Investor Dollars Versus Workers' Rights


By Ken Opala

February 21, 2003

Recent strikes by Export Processing Zones employees have raised questions about the Government's stand on labour interests against the need to attract foreign investment. The workers' revolt in the Export Processing Zone transfixed the nation and raised a pertinent issue: Should investor privilege compromise workers' rights?

The answer is as unavailable as it was early in the month when EPZ workers downed their tools. It was because of this that the State dithered as the strike snowballed into violence and looting.

Insiders say what annoyed workers most was that statements by various ministries - Labour, and Trade and Industry - appeared to absolve employers, and in so doing, were seen as stonewalling. They gave no indication that the 21,000 employees at the Sh20 billion free trade zones may have had solid grievances.

Sandwiched between workers' demands and investors' pressure, the Trade and Industry minister, Dr Mukhisa Kituyi, described the revolt as "hooliganism" and "primitive act of cowardice and irresponsible behaviour". Cotu distanced itself from strike

Elsewhere, the workers' umbrella body, the Central Organisation of Trade Unions, distanced itself from the strike, obviously split down the middle on whether to back the new Government that has promised so much or to pursue Cotu's mandate of protecting its rank and file.

"Authorities have been talking about investment, hardly about workers' rights," said Mr Laban Onditi, chairman of small and medium enterprises, Kenya National Chamber of Commerce and Industry. "Workers have a right to complain."

At face value, the choice was between investment and workers. The Government chose money instead, not its subjects. On the other hand, employers - driven by profit motive but overwhelmed by complaints about the rot in their sector - counted on the Government to resolve the impasse.

According to Ulhas Kamat, managing director of Kenap EPZ Ltd, the Government only responded when damage had been done. "The condemnation by the Government should have come a bit earlier than happened. Authorities should have visited the zone and talked to individual traders," he says.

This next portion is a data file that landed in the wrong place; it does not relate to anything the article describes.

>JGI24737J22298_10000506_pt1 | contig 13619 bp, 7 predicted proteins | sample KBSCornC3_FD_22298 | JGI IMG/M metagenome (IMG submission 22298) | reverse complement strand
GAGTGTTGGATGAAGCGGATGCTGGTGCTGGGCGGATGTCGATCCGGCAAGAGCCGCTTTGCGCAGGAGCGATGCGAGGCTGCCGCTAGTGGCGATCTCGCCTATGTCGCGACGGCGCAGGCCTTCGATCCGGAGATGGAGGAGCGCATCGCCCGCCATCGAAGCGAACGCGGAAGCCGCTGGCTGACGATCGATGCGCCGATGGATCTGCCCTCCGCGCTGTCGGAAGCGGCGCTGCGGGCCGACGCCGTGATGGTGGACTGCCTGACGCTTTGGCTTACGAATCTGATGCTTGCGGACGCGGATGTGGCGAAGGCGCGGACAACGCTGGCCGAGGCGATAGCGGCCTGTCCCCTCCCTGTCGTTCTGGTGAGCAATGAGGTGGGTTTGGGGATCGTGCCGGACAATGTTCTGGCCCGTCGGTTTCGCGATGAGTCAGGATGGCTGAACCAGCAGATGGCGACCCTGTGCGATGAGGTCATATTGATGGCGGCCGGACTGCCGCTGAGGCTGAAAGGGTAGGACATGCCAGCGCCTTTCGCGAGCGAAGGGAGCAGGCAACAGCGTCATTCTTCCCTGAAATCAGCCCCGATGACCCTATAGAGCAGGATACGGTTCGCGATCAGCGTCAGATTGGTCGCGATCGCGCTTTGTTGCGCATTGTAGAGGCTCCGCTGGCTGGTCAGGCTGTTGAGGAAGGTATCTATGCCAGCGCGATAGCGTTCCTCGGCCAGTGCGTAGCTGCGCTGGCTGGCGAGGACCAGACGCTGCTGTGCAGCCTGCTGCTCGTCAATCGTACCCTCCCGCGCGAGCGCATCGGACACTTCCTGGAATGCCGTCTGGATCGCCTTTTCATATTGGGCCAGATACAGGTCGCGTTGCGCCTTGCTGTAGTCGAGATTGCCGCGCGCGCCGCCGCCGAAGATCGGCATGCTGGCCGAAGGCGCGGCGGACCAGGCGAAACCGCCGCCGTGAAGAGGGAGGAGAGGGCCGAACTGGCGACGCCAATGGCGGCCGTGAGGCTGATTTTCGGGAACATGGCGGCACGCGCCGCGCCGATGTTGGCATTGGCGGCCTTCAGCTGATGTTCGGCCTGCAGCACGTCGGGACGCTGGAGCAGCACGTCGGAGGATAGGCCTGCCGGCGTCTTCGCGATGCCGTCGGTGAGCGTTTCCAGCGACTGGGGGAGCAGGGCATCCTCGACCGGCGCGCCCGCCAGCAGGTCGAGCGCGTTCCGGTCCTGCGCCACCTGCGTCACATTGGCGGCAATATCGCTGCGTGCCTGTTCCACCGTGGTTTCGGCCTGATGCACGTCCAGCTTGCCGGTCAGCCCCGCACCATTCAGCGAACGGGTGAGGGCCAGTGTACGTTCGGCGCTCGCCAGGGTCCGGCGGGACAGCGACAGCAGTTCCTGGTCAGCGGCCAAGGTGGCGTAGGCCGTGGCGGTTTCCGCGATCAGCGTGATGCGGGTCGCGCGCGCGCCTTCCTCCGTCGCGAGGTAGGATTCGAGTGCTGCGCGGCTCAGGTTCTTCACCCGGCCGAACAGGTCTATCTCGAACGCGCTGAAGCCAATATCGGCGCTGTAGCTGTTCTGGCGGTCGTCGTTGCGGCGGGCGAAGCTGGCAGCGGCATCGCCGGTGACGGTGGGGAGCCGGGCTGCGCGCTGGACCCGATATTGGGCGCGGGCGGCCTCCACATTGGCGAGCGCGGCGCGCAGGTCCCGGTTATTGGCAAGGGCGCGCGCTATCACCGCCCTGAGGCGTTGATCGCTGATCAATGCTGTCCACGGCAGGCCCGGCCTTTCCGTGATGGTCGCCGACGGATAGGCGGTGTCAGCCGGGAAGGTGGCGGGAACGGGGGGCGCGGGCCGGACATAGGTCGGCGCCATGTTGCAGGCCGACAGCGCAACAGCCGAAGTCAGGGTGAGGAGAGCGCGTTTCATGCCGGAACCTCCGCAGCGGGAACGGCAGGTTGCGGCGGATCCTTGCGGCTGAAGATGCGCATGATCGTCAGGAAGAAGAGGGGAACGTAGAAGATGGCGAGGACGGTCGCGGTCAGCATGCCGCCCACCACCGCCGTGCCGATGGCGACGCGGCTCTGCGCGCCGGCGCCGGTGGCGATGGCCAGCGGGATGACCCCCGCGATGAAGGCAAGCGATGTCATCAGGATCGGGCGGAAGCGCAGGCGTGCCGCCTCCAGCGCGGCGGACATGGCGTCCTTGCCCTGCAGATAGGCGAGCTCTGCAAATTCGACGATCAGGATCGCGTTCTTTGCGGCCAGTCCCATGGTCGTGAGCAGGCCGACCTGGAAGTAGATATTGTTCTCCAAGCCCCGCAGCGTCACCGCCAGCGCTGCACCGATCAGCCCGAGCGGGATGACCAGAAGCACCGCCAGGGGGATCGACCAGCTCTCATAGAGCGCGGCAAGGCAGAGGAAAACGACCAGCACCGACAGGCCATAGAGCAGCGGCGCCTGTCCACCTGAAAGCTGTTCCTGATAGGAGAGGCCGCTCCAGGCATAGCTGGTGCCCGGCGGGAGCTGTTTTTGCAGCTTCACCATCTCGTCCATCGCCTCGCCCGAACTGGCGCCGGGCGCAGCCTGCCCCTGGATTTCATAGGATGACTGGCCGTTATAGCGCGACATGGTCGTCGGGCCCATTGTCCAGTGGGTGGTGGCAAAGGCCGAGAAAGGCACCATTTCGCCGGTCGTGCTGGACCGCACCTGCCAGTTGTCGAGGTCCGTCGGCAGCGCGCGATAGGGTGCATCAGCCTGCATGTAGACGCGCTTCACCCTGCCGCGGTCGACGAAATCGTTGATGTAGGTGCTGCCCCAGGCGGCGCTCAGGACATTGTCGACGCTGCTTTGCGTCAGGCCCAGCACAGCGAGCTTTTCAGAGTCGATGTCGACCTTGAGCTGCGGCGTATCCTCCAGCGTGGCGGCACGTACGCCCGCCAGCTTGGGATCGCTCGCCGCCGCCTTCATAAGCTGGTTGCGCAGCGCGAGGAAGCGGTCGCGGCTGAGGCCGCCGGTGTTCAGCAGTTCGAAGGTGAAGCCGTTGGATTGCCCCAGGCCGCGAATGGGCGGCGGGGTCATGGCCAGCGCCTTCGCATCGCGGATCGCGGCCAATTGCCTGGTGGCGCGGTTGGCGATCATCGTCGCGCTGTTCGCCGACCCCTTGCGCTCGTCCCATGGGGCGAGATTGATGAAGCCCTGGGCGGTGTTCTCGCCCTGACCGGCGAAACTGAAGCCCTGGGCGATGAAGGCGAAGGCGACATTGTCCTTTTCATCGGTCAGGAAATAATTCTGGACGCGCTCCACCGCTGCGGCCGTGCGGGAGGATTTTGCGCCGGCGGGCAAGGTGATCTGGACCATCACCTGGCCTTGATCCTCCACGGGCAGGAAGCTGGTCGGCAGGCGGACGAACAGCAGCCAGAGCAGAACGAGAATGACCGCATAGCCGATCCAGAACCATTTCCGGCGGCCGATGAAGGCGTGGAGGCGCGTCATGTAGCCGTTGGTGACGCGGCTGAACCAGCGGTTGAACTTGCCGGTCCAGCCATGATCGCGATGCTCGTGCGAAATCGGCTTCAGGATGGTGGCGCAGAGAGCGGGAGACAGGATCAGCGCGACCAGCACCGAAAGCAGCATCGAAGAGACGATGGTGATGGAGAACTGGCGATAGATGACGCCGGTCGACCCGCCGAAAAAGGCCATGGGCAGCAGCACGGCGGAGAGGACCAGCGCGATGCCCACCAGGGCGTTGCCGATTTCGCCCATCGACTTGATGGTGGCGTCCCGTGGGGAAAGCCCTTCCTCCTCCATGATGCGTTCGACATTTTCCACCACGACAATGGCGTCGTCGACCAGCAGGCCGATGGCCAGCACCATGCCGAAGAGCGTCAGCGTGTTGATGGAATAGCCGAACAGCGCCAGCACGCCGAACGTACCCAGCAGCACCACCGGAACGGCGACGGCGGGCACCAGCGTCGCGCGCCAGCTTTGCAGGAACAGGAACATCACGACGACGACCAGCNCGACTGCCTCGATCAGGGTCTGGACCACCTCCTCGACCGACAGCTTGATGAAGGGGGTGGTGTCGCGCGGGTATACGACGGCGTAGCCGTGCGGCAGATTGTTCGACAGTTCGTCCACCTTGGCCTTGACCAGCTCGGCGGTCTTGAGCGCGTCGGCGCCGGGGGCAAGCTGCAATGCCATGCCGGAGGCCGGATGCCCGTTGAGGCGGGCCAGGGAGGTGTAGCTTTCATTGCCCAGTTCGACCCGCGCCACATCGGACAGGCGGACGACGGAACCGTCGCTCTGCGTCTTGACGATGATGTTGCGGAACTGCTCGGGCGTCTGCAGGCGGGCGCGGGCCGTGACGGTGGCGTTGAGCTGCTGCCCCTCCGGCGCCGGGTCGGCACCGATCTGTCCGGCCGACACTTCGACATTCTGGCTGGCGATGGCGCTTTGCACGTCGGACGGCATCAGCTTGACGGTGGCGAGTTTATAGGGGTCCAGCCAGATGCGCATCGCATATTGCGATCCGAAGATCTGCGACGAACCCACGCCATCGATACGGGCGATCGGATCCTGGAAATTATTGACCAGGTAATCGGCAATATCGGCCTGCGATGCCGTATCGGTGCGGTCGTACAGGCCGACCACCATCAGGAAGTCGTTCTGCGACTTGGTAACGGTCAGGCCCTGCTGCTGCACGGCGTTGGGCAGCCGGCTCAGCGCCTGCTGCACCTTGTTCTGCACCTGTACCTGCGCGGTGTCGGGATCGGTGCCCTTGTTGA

Like a bush fire, the strike consumed EPZ outfits in Nairobi and Kitengela. Agitated workers forced reluctant colleagues to join in the looting. Their complaints about poor pay and "inhuman" working conditions were peppered with accusations of racism and sexual harassment.

Yet, amid the muddle, orders were cancelled and property destroyed. Nobody has quantified losses two weeks later. Initial reports by Dr Kituyi indicated that United States importers had cancelled $12 million (about Sh924 million) worth of textiles orders.

Investor shelved planned expansion

A local investor, Baraka, reportedly shelved planned expansion, occasioning the loss of 4,000 jobs. Reports indicated that unnamed potential investors had diverted their capital to Madagascar although authorities could not confirm this.

"Investor confidence is shaken," says Mr Ulhas Kamat, chairman of the umbrella textile manufacturers, Kenya Apparel Manufacturers and Exporters Association (KAMEA). "The loss - in terms of goodwill and money - is unquantifiable."

However, amid the condemnations, salient issues remained buried in the muddle. Which is crucial: investment or workers' plight? How does one strike a balance?

According to Nakuru Town MP Mirugi Kariuki, the country hardly needs investors who make money at the expense of workers' dignity and in total disregard of the existing legal provisions. The threat to withdraw to other countries is mere blackmail, he says.